What are you doing right now? If youre reading this blog post, you may be accessing your Twitter, LinkedIn or Facebook account.
Maybe you are simultaneously streaming music or a movie. And perhaps you are also viewing a friends crazy cat YouTube video on your smartphone. (If you're accessing multipe applications on board a vessel, your yacht Internet connection may be painfully slow.)
And its not just you--there are probably others in your home, office or vessel doing the same thing, at the same time.
A world reliant on constant connectivity.
All of these online activities have become so common in the last few years that we rarely think about the amount of bandwidth they require. Especially in locations with 3G or 4G technology, device connectivity and bandwidth speed appear effortless.
Whether you are a digital native, (a younger person who grew up with the Internet) or a digital immigrant, (one who has learned to use todays technology tools), you have come to expect to simultaneously run multiple applications on multiple devices throughout your day.
In fact, you rely so much on constant, fast connectivity that when you encounter a slow connection it truly tweaks your world.
But there still are locations or situations in which bandwidth limitations adversely affect computing speed. As all yacht professionals know, one of those scenarios in which bandwidth can be very limited is aboard a vessel at sea. And as many of you also know, a slow connection can make guests and crew, all of whom have grown used to fast Internet on land, very grumpy.
Connecting at sea.
Unfortunately, this is not a problem that can be solved simply by paying more money for more bandwidth. In our recent blog post, A Yacht VSAT Primer, we discussed how yachts use VSAT to improve remote Internet connectivity. However, the truth is that no matter what you pay for it, Internet at sea will not be as fast as your on-land connection.
The biggest reasons for the slower connection are the limitations of satellite communications technology and the high cost and limited availability of satellite bandwidth. This means that bandwidth speeds comparable to those on shore are not available at any cost.
Yacht Internet connection speed vs. land connection speed.
It is not uncommon for homes and small businesses to enjoy Internet speeds of 20 to 30 Mbps. Business enterprises can have Internet connections even many times faster.
By contrast, most yachts have a connection of .5 to 1Mbps, with burst capabilities of up to 2Mbps. With the technology used on most boats, there is a practical upper limit of 4Mbps.
Using different technologies, faster speeds can be achieved on a yacht, but it is extremely expensive, even by Superyacht standards, and therefore not commonly found. So a typical home will have an Internet connection that is 20 to 30 times faster than the typical yacht.
And while a home connection might be shared by three or four users, your yacht Internet connection will be shared by owners, guests, and crew that might total 20 users or more.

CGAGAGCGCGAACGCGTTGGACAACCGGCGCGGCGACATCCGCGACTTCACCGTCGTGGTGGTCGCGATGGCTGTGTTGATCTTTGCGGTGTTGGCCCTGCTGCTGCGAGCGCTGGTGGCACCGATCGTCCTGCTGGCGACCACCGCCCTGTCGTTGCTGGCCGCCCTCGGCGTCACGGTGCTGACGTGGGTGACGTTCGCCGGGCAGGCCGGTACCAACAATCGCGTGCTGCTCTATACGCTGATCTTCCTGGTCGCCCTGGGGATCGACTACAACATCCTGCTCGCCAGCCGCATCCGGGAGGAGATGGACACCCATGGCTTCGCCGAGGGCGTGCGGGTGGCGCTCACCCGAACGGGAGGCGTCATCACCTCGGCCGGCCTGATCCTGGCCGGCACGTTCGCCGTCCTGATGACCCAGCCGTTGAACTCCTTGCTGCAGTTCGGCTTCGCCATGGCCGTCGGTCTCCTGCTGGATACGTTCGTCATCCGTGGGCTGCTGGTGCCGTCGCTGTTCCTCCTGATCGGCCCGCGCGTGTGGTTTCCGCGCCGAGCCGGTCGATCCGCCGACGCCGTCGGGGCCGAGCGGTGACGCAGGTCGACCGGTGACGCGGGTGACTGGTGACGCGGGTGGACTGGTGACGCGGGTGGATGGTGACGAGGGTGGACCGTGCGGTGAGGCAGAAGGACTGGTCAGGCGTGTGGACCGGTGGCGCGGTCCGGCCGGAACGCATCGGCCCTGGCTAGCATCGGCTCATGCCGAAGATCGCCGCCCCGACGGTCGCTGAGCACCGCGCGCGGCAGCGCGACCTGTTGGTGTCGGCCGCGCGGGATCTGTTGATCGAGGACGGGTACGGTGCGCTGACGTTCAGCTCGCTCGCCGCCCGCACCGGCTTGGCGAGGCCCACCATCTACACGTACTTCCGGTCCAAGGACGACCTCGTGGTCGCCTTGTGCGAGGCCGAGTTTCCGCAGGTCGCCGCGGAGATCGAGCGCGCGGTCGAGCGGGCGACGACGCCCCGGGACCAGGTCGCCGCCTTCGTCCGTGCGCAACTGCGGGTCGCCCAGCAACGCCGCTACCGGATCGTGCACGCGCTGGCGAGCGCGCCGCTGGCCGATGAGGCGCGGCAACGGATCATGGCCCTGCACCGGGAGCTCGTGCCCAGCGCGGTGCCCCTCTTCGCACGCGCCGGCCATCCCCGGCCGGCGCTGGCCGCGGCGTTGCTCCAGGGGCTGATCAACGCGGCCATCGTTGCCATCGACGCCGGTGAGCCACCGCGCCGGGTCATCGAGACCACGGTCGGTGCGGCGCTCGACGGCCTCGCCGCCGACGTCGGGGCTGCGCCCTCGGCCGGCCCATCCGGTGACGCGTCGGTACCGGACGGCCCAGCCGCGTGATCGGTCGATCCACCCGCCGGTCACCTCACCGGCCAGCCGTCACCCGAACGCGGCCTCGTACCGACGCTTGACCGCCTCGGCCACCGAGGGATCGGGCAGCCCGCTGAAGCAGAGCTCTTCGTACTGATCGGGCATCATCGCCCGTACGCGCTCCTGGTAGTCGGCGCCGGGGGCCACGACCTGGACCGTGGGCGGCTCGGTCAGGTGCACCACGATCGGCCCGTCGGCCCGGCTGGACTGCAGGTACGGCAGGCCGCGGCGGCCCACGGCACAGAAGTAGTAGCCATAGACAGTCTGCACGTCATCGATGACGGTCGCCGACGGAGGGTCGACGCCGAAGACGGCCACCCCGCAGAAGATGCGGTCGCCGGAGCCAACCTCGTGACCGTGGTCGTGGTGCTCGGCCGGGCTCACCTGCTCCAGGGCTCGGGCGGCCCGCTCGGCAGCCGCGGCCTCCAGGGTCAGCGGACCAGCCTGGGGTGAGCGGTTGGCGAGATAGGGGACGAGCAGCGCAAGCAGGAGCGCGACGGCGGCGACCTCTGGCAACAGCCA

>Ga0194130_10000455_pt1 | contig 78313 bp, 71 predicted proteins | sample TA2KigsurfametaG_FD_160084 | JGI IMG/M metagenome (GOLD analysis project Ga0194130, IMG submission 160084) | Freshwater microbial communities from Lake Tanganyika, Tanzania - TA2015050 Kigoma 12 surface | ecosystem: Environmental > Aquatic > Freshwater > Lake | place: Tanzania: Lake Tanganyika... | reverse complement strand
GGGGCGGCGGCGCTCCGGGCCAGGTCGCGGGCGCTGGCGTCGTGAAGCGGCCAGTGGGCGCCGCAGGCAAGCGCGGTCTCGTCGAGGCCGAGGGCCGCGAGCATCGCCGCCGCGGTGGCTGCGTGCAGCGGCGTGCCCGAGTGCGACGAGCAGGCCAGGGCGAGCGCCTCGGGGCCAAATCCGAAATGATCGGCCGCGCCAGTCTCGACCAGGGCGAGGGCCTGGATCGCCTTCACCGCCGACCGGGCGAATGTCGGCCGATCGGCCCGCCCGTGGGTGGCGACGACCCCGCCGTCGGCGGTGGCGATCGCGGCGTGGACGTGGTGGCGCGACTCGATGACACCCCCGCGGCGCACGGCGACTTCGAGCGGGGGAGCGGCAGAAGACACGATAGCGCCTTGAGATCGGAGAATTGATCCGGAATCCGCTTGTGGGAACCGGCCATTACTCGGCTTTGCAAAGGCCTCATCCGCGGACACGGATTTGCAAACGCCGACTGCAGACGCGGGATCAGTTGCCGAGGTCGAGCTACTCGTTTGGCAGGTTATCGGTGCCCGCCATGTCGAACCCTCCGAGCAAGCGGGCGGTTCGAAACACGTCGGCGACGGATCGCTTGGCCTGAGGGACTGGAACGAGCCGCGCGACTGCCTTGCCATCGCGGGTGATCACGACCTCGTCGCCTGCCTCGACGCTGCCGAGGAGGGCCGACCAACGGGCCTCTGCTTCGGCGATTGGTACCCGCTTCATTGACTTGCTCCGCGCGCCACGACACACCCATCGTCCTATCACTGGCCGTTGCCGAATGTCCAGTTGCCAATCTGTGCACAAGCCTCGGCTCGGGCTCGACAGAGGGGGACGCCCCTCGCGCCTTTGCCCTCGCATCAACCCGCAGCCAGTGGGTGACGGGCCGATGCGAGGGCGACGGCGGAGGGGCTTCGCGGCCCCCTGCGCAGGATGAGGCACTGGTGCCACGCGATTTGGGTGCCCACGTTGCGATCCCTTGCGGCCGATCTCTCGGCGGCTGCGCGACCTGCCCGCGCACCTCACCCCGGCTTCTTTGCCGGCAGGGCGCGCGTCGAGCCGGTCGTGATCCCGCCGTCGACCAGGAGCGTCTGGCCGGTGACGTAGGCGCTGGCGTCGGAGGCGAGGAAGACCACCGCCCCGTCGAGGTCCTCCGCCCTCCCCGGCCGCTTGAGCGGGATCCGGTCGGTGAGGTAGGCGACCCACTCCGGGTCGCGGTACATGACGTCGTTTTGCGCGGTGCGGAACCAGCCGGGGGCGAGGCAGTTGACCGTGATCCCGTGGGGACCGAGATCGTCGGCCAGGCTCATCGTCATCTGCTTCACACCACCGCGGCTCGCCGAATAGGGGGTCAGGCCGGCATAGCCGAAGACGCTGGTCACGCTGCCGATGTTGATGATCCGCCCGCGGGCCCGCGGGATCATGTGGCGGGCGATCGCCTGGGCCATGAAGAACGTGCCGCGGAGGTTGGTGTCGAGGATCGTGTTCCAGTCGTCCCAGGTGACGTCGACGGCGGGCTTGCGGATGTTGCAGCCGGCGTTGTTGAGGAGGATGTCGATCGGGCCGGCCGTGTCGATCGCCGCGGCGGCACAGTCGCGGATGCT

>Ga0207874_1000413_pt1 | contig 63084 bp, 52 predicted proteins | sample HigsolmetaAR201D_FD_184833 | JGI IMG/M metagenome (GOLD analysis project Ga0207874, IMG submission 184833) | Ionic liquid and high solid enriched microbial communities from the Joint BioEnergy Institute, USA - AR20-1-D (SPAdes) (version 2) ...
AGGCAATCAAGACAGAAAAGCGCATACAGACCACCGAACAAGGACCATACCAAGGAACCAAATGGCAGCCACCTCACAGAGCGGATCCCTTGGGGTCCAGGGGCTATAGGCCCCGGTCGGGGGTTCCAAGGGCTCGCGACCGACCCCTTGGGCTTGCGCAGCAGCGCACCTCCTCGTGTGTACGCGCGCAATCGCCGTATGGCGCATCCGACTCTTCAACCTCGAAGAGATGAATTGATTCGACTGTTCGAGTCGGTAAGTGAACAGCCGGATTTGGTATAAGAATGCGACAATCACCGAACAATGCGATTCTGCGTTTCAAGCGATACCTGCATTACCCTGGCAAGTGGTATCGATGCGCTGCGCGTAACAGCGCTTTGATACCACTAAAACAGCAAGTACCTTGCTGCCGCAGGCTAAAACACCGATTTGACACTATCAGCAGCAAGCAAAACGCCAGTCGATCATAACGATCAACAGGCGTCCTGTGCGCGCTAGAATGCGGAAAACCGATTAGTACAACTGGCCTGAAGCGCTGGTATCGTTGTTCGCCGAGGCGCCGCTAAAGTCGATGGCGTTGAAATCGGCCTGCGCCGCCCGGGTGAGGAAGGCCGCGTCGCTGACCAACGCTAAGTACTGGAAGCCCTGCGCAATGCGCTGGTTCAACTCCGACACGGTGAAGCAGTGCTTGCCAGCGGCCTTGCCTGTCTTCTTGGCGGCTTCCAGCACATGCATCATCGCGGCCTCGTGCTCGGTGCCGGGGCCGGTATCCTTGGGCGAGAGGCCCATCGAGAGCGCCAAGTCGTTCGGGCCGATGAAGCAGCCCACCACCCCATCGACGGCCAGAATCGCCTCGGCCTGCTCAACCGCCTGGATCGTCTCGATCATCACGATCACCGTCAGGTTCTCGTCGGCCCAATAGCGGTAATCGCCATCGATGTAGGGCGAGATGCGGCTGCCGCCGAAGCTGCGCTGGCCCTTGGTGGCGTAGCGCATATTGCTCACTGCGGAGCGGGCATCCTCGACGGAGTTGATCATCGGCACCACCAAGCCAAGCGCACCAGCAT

How latency slows your on board connection.
The term latency refers to delays typically incurred in processing of network data. Excessive latency creates bottlenecks that prevent data from filling the network "pipe," thus decreasing effective bandwidth.
On land, a few miles may connect your home or office to a main substation via fiber optic cable. This makes the jump from your device to the substation almost instantaneous. Here, the network "pipe" is relatively short and wide.
However, a vessels VSAT antenna must transmit a signal 22,300 miles into space to a satellite orbiting the earth. The signal then returns to earth about ½ second later before it can jump onto a fast-speed fiber optic cable.
The VSAT "pipe" is much longer and narrower than the one in which data travels on land. This, coupled with multiple people on board using applications requiring lots of bandwidth, adverse weather conditions and bandwidth caps, can lead to a connection that is sometimes painfully slow.
By slow connection, I mean anything from pages that take many minutes to load to no Internet connection at all. This can be extremely frustrating or even frightening to guests and crew used to being constantly connected to work, family and friends.
So what can you do to increase your connection speed on board you vessel? If its in the budget, a faster connection is always better.
But even with the fastest possible connection, bandwidth demand will likely always exceed supply. That is why it is very important for vessels to have a way to monitor and manage bandwidth use.
Monitoring bandwidth lets network administrators see which users and which applications are using up bandwidth. Is it a high paying charter guest streaming a World Cup soccer match, or is it a stewardess downloading The Hobbit in HD?
Solution: monitoring and managing yacht Internet bandwidth.
Bandwidth management allows you to create rules to control which Internet traffic is allowed and by whom. It also lets you set priorities among users (e.g. the Captain vs. deckhands) and classes of users (e.g. Guests vs. Crew).
Some bandwidth management solutions even let you use more than one Internet connection simultaneously. For instance, you can couple the vessels VSAT system with a shore side 4G connection.
In my next blog post, I'll provide examples of how you can use bandwidth management on your yacht to improve Internet connectivity. In the meantime, download our free bandwidth calculator to determine your bandwidth needs.
Simply click on the red button below to download your free 2-page document: Questions to Ask When Assessing Your Yacht's Bandwidth Needs--AND--How to Calculate Your On Board Bandwidth Needs.